Cook Agnes sat on a stump, warmed by the signal fire which had died down to bright orange glowing embers. She still held the bundled kitchen cat.
“We are going to introduce the kitchen cat to Robere, who no doubt thinks he owns barn hill,” said Cook Agnes to Ronduin who sat at her feet.
Now Mirabel, holding Robere, walked slowly toward Cook Agnes. Mirabel felt Robere’s muscles tense in preparation for a leap. She tightened her grip on him and crouched down to bring him to the same level as the cat from the castle.
Both cats squirmed to get away from their captors. Concerned that the cats might fight, Mirabel and Cook Agnes held the cats firmly.
Mirabel, settled herself on the ground, a few feet from Cook Agnes, crossed her legs and, still gripping Robere firmly, placed placed him in the hollow of her skirt.
Now Rowan and Ellyn appeared carrying a huge pot of stew. Each held one end of a stout stick that was looped through the handle of the pot. Peter and Peyton followed them with baskets full of cups, bowls and spoons.
Cook Agnes said, “Ellyn, may we have a bit of stew to settle these grumpy cats?”
“Of course you may,” said Ellyn, who, along with Rowan, set the stew on the grass before scooping portions into two small wooden bowls. Ronduin hopped up to take the little bowls of stew to the cats. Mirabel and Cook Agnes held the bowls for the cats. Robere, who had already eaten his fill of mice, nibbled daintily. The kitchen cat devoured her stew quickly.
When the cats were finished eating, Mirabel and Cook Agnes stroked the cats until they purred.
Still gripping Robere around his chest, Cook Agnes stretched forward to place the kitchen cat on the ground.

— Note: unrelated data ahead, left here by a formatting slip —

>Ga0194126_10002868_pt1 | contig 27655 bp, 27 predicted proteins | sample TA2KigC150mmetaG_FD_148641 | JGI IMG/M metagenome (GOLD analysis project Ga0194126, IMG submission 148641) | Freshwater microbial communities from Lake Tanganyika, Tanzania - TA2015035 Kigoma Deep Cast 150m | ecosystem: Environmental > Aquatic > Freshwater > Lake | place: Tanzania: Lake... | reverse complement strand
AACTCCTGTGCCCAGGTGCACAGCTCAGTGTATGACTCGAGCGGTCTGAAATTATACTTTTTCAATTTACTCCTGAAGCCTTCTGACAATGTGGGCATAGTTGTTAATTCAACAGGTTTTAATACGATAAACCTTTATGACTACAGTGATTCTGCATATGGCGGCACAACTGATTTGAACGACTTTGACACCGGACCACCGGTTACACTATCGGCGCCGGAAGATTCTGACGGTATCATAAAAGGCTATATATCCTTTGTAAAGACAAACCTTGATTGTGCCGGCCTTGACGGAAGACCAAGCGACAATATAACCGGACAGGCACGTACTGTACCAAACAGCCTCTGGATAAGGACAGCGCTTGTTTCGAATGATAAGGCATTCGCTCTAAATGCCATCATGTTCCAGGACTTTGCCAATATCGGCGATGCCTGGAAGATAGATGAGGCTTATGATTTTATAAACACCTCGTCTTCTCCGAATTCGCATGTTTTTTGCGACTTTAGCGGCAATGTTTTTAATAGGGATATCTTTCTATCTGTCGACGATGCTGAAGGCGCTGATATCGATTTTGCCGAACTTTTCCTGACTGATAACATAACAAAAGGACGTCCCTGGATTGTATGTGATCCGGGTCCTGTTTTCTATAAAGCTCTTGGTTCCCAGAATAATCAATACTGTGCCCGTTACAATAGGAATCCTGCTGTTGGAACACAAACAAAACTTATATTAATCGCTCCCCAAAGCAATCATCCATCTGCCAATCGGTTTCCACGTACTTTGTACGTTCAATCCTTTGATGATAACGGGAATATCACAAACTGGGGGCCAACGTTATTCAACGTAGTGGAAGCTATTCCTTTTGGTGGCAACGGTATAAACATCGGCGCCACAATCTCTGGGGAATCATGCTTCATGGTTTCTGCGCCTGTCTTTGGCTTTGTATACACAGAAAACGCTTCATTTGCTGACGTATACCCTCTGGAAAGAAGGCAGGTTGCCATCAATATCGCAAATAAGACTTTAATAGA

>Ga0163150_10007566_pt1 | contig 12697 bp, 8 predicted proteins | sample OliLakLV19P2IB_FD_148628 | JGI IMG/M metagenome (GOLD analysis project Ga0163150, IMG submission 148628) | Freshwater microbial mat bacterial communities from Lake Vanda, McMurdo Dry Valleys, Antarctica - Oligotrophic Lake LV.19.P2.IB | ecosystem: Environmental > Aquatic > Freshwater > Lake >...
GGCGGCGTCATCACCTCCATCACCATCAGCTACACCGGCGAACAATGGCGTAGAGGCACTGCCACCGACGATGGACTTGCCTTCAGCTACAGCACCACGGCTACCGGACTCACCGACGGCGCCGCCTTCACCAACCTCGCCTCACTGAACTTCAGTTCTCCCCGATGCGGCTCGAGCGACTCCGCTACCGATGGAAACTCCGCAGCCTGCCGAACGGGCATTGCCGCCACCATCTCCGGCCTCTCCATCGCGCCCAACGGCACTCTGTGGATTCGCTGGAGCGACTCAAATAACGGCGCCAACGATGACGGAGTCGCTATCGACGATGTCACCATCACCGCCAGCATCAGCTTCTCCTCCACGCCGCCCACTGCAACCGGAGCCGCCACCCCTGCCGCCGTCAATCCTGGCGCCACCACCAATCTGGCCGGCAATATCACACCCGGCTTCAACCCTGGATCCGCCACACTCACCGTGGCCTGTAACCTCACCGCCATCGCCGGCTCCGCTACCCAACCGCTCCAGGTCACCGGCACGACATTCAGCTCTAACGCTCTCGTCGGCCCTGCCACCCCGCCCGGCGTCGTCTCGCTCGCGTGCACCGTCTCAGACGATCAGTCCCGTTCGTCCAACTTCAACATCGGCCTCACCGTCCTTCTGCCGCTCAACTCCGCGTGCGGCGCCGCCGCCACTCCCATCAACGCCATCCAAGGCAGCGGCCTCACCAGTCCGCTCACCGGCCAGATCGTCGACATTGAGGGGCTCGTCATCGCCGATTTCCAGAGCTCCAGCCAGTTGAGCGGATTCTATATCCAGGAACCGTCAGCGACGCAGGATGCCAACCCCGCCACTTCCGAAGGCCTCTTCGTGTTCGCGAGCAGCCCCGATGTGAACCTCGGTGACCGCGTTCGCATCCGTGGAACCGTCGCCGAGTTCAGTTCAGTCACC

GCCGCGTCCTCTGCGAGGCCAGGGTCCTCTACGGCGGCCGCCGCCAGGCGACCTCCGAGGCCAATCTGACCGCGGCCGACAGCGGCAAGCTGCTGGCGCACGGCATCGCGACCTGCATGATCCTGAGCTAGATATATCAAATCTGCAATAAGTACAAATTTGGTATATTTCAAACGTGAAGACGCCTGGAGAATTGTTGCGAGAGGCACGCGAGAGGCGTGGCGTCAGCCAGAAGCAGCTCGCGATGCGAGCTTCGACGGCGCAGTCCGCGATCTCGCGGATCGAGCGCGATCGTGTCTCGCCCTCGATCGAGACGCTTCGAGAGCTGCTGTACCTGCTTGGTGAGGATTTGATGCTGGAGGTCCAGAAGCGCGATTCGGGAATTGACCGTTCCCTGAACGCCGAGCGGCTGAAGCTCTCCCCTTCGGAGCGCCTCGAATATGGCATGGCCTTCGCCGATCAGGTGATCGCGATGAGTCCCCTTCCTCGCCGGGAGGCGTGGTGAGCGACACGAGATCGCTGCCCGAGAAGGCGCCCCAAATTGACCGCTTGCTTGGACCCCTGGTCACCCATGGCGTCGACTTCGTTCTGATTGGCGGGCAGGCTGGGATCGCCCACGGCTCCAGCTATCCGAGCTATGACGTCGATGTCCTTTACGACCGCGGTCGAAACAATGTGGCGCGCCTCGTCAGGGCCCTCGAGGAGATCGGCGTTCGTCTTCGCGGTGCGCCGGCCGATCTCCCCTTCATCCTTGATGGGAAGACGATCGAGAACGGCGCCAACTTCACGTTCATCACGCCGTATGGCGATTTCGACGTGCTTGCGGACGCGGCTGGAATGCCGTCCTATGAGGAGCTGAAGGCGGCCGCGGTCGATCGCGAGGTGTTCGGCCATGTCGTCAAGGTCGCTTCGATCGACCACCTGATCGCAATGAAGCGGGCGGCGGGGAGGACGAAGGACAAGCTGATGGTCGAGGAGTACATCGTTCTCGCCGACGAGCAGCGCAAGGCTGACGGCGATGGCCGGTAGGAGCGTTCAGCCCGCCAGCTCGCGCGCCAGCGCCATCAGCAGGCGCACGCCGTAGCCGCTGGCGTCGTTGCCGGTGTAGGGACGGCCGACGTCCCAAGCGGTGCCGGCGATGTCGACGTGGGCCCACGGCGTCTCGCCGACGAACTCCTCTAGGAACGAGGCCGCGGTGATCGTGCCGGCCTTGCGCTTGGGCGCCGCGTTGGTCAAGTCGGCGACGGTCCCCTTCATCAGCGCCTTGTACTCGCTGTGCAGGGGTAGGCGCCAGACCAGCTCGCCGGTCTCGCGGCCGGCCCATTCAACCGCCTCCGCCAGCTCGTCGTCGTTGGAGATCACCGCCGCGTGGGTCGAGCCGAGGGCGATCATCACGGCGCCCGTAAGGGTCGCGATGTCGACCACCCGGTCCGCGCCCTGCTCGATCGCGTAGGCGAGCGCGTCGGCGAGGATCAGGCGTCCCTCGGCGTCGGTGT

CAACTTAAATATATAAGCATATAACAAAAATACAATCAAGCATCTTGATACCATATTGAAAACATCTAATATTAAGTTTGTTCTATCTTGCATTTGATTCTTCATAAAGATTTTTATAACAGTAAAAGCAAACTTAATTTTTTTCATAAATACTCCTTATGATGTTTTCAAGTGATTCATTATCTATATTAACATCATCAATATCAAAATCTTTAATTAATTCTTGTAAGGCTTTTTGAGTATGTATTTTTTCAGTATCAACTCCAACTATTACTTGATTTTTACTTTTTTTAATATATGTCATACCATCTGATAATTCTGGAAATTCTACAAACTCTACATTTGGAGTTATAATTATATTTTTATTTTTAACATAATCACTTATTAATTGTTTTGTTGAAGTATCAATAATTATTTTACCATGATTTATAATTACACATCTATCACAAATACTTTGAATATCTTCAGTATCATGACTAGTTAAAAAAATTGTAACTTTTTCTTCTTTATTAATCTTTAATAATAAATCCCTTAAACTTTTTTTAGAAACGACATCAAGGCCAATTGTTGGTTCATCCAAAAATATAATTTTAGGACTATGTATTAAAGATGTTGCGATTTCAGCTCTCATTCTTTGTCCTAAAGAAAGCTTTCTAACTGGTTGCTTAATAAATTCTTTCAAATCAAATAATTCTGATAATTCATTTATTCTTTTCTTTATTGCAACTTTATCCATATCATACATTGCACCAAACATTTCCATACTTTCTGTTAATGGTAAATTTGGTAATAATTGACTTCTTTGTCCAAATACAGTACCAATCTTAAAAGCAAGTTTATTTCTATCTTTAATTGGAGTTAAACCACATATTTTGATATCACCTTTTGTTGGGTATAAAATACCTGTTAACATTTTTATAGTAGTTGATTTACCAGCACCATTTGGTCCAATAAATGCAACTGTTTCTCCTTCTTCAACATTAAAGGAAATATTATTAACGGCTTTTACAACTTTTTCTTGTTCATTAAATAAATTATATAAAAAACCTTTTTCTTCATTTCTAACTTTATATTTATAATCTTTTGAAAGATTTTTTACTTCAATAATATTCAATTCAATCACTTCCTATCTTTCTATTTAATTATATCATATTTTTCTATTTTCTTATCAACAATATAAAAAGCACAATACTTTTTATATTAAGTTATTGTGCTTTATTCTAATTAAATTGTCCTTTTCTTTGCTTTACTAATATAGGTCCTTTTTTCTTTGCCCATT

“I’ll hold her,” said Ronduin. Cook Agnes nodded and Ronduin grasped the kitchen cat firmly around her chest.
“I think it makes sense to release Robere first,” said Cook Agnes. “Whenever you’re ready.”
Mirabel pulled her hands away from Robere. He slowly placed one paw on her foot, then gingerly climbed over her feet and, ignoring the other cat, walked regally toward the barn.
“You may release the kitchen cat anytime,” said Cook Agnes. Ronduin slowly pulled his hands away from the cat, who stood still for a full minute. Then she too walked slowly in the direction of the barn. Halfway to the barn, she stopped and hopped up onto a stump. “I think she’s quite surprised to find herself in this new place,”said Cook Agnes. “She’s sitting there, taking it all in, trying to make sense of so many new things: a big fire, flocks of chickens, the view from a hilltop, people she doesn’t know. It must be a big shock to a cat who is used to spending most of her time in the castle.”
Ronduin thought, “I feel like that too.”
Now Ellyn and Rowan began filling wooden bowls with the warm stew. Tired and hungry, the rescue party, the Royal Family, Cook Agnes, Rowan and Sir Andrew sat on the hillside eating and gazing at the castle.
“It’s almost time for our sunset wave,” said Mirabel, “but the people we waved at are here, not there.”
“Seeing you on barn hill at sunset each evening was so important to us,” said the Queen.
“It kept us from feeling too lonely,” said Cook Agnes.
“It helped me not worry too much about the people of the kingdom,” said the King. “You always looked well, and I hoped that was a signal that everyone was well.”
“When news came to me that Mirabel and Rowan saw you daily, it helped me not worry too much about the four of you, alone in the castle,” said Sir Andrew.
“Now we have all come through this safe and sound,” said the Queen. “And the crops are planted and the muddy fields around the castle are drying, we can see ahead of us the end of these strange times. We have much to celebrate.”
“And celebrate we will!” said the King. “My dear Queen and Sir Andrew, let’s meet later in the kitchen by candle light to discuss our journey to the foothills and the festival.”
“Yes,” said the Queen. “We have much to decide. “But, after we eat, let’s first let’s sort out our sleeping arrangements in the barn.”
As they scraped the last of the gravy from their bowls, the cloudy sky turned purple as the sun sank toward the horizon.
Mirabel stood and said, “The castle looks lonely.”
“Let’s all wave,” said Rowan, “and say goodnight to the castle.”
Holding their wooden bowls, everyone stood, enchanted by the purple-pink clouds over the castle and the band of bright gold that lit the castle walls like a bright torch.
Mirabel waved. Rowan waved. Then everyone joined in waving at the castle.
“Good night good castle,” said Ronduin. “Good night good castle,” repeated everyone.